Is there development in the realm of Spirit?
Posted on 12 July 2018, 7:34
Before we discuss this question, may I remind readers that what follows is a recording of a single occasion in years of conversations with the spirit of Stephen the Martyr, Thomas Ashman being the medium. Linguists, historians and theologians have studied the dialectical Greek that Stephen used on two occasions, and have concluded that it is authentically Stephen that we are hearing from. [See ]http://www.thegroundoffaith.net/issues/2017-02/]
Stephen or shall we say, Spirit, had led us into many experiences, of a timeless, spaceless, realm, an eternal present. If such a realm is just there then how could there be development in that realm?
This is how the conversation went:
Michael: In the material world we have a time of past, present and future. In the world of which you are a part, which I suppose is related to this world, are there a past and a present and a future? Is there development? There must be development.
Stephen: Take your mind into the ocean. Can you define there, time? ... Yes there is development. There are currents, and there is light [and] evolution.
Yet, does it really change? (No.) This is the closest parallel in the physical. Only when you yourself have physically travelled into space, will you gain a closer parallel. Seen from the perspective of outer space the world appears to remain the same, as does the ocean.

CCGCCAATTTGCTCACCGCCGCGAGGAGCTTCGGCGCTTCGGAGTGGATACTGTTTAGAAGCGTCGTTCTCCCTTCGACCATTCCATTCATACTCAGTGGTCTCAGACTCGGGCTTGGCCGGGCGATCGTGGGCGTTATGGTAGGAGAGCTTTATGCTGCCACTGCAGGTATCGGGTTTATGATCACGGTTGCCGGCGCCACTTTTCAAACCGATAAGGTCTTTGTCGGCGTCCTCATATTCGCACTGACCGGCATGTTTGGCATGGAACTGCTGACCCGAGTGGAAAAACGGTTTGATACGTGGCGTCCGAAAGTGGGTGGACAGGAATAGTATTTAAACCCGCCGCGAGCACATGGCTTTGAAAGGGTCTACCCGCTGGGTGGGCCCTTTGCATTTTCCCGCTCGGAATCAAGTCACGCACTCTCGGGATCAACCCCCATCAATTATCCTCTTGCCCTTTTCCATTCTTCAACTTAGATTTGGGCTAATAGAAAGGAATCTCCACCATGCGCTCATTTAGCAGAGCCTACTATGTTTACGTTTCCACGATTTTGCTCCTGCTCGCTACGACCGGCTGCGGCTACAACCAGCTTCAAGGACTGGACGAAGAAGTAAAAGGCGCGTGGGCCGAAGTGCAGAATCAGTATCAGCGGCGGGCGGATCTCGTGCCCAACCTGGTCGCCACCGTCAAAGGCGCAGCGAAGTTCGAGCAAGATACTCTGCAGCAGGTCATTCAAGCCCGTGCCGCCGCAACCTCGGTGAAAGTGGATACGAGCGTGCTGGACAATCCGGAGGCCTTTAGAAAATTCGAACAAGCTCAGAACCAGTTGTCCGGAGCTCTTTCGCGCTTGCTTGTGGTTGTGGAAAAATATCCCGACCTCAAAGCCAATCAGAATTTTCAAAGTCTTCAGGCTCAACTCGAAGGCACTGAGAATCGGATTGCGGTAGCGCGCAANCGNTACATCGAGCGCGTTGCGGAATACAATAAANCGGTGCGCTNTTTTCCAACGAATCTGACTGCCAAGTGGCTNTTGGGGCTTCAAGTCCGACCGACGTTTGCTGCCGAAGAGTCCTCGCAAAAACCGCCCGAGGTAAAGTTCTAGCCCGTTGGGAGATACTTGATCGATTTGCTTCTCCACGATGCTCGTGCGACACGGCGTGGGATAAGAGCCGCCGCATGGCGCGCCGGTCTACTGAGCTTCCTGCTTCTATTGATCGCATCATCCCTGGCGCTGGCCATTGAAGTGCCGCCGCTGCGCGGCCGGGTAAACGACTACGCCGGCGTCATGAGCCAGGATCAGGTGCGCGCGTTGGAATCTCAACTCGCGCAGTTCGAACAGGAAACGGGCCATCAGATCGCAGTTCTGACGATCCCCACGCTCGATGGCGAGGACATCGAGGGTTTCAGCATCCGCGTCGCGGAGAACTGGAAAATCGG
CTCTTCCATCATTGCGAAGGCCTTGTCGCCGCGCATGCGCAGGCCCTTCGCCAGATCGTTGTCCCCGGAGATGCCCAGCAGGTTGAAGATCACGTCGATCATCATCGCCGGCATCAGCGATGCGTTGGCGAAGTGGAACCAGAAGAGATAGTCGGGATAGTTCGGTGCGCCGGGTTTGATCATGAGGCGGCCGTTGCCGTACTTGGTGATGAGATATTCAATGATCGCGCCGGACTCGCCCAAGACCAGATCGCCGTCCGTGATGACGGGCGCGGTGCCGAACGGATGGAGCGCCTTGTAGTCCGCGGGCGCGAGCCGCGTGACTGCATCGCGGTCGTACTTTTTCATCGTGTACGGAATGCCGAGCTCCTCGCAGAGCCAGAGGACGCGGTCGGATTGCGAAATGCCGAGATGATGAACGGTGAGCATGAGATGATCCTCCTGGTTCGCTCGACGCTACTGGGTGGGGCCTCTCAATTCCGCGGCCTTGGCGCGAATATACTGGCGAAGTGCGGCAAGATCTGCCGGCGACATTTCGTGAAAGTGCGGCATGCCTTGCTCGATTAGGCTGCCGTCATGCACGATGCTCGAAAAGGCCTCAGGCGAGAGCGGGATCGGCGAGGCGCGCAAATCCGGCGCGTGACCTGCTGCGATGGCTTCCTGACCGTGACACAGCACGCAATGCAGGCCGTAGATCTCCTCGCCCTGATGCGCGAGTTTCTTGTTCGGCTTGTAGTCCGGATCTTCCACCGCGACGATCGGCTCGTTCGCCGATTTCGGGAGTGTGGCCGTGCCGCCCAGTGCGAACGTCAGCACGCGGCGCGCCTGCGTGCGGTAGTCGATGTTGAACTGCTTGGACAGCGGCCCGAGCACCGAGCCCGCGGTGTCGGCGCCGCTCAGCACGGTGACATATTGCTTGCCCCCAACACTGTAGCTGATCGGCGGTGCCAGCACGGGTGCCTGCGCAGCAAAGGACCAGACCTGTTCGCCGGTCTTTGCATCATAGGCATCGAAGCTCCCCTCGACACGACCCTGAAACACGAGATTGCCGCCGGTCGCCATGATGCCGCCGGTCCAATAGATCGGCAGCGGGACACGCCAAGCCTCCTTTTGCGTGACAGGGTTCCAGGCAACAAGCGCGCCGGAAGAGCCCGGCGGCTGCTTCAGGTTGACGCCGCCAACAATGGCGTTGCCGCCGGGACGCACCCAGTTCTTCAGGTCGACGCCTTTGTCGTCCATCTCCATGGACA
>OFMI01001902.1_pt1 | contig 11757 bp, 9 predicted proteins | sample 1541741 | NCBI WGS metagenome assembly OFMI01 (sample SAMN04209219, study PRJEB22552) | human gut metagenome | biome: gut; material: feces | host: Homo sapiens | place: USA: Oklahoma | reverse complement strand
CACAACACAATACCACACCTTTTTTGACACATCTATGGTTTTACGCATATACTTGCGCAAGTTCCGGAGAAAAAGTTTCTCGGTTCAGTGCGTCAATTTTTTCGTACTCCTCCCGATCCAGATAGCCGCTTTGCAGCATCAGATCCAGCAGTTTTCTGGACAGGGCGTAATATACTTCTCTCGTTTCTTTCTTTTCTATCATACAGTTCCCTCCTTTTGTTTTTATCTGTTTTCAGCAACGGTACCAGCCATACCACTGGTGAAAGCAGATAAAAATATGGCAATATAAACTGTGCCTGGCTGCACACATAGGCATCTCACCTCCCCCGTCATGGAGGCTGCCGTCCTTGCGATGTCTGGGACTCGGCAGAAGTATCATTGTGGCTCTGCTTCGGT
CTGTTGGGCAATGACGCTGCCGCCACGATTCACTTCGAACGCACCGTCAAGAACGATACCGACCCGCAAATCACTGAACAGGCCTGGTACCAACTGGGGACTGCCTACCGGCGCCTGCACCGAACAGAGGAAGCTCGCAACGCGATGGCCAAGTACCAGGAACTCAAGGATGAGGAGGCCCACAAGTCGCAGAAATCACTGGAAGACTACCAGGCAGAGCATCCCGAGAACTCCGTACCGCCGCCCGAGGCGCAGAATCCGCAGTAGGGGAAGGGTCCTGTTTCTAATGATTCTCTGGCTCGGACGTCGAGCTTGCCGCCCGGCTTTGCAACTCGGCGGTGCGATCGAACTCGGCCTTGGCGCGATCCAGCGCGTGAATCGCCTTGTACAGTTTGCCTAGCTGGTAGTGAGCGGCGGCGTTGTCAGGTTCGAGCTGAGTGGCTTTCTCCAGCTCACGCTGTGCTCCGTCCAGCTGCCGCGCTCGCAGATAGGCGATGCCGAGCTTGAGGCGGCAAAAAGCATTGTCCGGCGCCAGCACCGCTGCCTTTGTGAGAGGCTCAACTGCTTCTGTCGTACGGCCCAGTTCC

Suppose you are in a cave, back from the mouth. It is as if what you can see through the mouth of the cave is the present moment. But if you move forward to the mouth your angle of vision becomes greater and you can see then both what has come before and what is to come.
[This brings to mind Plato’s Allegory of the Cave (Republic VII).
Renée Weber, in an essay, “Field Consciousness and Field Ethics”, with reference to Bohm, writes: “When pressed, Bohm agrees to the correlation between Plato’s cave with the explicate order, and Plato’s metaphor of the light with Bohm’s implicate order. Both Plato’s light (sun) and Bohm’s implicate order can be apprehended only through insight, both lie beyond language and both are inaccessible except to those willing to undergo strenuous and single-minded change”. I understand Stephen to equate “world seen from outer space”, “ocean”, and the reference to seeing the past, present and future all at once. I would also equate these with “light” and with “the implicate world” and Plato’s world of “ideal forms.” Stephen’s picture of the cage has us in the physical looking out, whereas Plato has prisoners looking at shadows on a wall.]
Stephen: If you feel, it is much better than being able to hold with the physical mind. For as some insight comes in, other insight may begin to escape you.
[It seems that Bohm believes that insight is “inaccessible except to those willing to undergo strenuous and single-minded change”. If we remember some of the intuitions which come spontaneously to many of us, shall we say that we correctly intuit the death of a person on the other side of the world or we have some life-changing dream, then “strenuous” and “striving” might seem inappropriate words. The intuitions just arrive. But no doubt, unless there is a true wish to respond to the Cell of influence, the coming of isolated intuitions will have limited significance in our lives.]